Paroxetine (Paxil®)

By: Neda Gharani, PhD, and Andrew Brangan, CPMC Research Analyst
Reviewed by: Wendy Roberts, PhD, Coriell Institute for Medical Research

Paroxetine (Paxil®) is a type of antidepressant drug known as a selective serotonin reuptake inhibitor (SSRI) and is primarily used to treat people with psychiatric disabilities, such as depression. In these disorders, natural chemicals in the brain, like serotonin, may be unbalanced. Paroxetine (Paxil®) works by blocking the reabsorption, or reuptake, of serotonin, thereby increasing the amount of serotonin in the brain.

How Often is Paroxetine Prescribed?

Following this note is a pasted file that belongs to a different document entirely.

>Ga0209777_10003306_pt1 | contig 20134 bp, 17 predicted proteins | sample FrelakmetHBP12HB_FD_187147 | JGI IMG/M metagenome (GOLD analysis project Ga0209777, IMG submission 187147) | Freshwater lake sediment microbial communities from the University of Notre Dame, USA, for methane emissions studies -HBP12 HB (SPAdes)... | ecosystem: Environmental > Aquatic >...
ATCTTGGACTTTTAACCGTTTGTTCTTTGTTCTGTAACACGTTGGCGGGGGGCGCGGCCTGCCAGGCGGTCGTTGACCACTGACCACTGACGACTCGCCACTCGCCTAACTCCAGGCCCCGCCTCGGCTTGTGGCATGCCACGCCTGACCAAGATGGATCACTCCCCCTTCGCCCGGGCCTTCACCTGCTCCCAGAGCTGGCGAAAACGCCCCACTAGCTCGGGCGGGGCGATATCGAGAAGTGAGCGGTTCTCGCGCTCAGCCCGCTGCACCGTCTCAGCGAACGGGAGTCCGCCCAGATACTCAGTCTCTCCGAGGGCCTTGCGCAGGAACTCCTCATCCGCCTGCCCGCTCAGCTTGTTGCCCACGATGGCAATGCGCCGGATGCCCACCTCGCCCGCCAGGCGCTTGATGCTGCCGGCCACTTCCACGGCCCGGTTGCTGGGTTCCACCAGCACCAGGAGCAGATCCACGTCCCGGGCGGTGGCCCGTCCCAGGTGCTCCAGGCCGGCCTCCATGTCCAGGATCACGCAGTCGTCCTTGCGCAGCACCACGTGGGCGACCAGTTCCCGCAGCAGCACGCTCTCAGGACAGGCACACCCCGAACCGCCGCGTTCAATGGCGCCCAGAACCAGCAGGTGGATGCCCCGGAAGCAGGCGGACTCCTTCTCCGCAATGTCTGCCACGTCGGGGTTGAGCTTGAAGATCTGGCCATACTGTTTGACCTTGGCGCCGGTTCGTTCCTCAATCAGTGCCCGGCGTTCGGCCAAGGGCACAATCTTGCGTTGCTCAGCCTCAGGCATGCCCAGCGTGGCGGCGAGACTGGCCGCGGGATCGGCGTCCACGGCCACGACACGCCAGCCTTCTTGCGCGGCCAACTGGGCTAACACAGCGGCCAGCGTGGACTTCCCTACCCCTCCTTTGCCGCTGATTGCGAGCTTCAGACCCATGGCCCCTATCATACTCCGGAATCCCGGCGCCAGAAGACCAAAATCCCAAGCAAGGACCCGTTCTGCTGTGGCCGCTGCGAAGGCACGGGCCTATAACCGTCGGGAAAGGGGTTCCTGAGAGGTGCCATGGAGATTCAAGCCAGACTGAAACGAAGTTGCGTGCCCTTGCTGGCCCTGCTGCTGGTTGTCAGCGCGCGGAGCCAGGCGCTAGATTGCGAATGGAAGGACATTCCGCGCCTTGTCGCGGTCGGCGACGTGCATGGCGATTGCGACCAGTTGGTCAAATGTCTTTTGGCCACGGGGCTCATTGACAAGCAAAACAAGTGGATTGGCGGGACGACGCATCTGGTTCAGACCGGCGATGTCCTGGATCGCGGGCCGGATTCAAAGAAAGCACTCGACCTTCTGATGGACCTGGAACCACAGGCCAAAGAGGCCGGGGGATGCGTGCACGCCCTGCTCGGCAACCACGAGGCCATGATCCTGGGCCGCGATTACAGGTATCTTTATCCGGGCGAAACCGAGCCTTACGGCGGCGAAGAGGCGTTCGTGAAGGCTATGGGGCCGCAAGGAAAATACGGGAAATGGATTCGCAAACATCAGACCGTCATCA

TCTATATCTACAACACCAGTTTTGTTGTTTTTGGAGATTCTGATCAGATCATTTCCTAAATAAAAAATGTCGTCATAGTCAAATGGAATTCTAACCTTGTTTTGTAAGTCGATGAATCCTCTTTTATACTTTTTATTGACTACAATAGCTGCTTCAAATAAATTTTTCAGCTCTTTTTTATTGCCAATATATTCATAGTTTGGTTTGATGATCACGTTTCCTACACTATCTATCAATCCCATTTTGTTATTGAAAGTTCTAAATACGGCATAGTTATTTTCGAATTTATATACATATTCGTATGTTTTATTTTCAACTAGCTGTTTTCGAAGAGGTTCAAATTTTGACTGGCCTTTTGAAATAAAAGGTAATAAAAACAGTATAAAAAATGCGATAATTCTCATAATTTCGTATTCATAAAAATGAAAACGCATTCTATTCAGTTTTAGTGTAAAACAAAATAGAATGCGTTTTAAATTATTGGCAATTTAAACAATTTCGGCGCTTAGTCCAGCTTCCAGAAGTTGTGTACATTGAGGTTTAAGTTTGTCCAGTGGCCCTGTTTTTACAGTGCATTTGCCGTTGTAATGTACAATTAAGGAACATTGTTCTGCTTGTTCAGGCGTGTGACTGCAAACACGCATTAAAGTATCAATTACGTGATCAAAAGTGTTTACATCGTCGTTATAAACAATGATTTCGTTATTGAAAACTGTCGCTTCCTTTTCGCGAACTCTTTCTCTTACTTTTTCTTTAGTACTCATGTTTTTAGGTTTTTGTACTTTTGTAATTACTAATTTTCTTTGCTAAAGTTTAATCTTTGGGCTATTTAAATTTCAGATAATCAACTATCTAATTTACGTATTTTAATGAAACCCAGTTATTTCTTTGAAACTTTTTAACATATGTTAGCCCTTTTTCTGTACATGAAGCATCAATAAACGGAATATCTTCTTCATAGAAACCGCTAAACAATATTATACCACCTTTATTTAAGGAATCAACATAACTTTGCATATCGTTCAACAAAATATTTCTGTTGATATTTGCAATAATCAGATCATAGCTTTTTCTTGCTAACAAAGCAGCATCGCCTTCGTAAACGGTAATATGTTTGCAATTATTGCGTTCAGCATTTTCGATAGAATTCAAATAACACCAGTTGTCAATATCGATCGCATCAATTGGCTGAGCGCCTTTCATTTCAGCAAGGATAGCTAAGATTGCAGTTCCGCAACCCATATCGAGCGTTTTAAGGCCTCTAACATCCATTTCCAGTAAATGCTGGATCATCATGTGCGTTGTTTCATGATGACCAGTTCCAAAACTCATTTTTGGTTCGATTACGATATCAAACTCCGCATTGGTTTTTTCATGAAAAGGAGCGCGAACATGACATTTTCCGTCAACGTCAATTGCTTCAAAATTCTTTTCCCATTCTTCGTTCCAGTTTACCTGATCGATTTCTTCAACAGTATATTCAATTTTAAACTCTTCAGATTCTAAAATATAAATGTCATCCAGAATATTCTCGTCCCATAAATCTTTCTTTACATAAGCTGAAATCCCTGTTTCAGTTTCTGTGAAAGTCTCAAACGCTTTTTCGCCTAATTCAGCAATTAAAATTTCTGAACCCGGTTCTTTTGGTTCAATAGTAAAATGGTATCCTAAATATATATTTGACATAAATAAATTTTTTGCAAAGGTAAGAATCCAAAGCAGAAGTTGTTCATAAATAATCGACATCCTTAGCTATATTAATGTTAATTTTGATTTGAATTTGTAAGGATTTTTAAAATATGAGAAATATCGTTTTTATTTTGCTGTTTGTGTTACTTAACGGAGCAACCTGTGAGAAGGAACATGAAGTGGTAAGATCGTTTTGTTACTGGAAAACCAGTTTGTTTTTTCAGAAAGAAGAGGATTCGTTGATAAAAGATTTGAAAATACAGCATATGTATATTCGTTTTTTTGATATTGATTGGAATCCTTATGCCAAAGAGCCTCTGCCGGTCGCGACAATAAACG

With over 15 million prescriptions made in the U.S. in 2014, paroxetine was ranked 57th among the top 200 of total prescriptions (

Learn more about paroxetine (Paxil®) and understand your likely response to this drug through the links below.

Uses of Paroxetine (Paxil®)

Learn more about paroxetine (Paxil®)
Learn More› ]

Risk Factors

Both genetic and non-genetic factors affect how your body processes paroxetine (Paxil®
Learn More› ]

Reduce Your Risk

Reduce your risk for an undesired response to paroxetine (Paxil®)
Learn More› ]

The CPMC Study

Learn how the CPMC Study identifies your response to paroxetine (Paxil®)
Learn More› ]